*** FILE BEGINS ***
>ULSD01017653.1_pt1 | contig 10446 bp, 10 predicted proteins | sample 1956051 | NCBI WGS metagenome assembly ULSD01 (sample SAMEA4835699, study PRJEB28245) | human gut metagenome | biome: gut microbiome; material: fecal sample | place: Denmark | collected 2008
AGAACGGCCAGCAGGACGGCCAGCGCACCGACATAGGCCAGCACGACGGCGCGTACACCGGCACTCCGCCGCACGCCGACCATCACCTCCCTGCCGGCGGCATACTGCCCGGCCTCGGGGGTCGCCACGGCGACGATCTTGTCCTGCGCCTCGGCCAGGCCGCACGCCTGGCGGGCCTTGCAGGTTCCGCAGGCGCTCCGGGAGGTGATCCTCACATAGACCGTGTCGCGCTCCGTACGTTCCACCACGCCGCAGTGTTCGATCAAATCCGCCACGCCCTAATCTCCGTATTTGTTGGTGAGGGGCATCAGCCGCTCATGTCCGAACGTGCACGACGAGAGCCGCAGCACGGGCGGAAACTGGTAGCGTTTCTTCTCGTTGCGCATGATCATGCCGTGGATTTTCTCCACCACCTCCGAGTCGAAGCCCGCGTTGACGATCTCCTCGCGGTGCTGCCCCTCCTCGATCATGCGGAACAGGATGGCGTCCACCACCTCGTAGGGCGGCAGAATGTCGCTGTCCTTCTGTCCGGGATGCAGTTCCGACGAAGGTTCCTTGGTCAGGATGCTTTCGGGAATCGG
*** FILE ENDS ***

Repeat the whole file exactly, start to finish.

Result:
>ULSD01017653.1_pt1 | contig 10446 bp, 10 predicted proteins | sample 1956051 | NCBI WGS metagenome assembly ULSD01 (sample SAMEA4835699, study PRJEB28245) | human gut metagenome | biome: gut microbiome; material: fecal sample | place: Denmark | collected 2008
AGAACGGCCAGCAGGACGGCCAGCGCACCGACATAGGCCAGCACGACGGCGCGTACACCGGCACTCCGCCGCACGCCGACCATCACCTCCCTGCCGGCGGCATACTGCCCGGCCTCGGGGGTCGCCACGGCGACGATCTTGTCCTGCGCCTCGGCCAGGCCGCACGCCTGGCGGGCCTTGCAGGTTCCGCAGGCGCTCCGGGAGGTGATCCTCACATAGACCGTGTCGCGCTCCGTACGTTCCACCACGCCGCAGTGTTCGATCAAATCCGCCACGCCCTAATCTCCGTATTTGTTGGTGAGGGGCATCAGCCGCTCATGTCCGAACGTGCACGACGAGAGCCGCAGCACGGGCGGAAACTGGTAGCGTTTCTTCTCGTTGCGCATGATCATGCCGTGGATTTTCTCCACCACCTCCGAGTCGAAGCCCGCGTTGACGATCTCCTCGCGGTGCTGCCCCTCCTCGATCATGCGGAACAGGATGGCGTCCACCACCTCGTAGGGCGGCAGAATGTCGCTGTCCTTCTGTCCGGGATGCAGTTCCGACGAAGGTTCCTTGGTCAGGATGCTTTCGGGAATCGG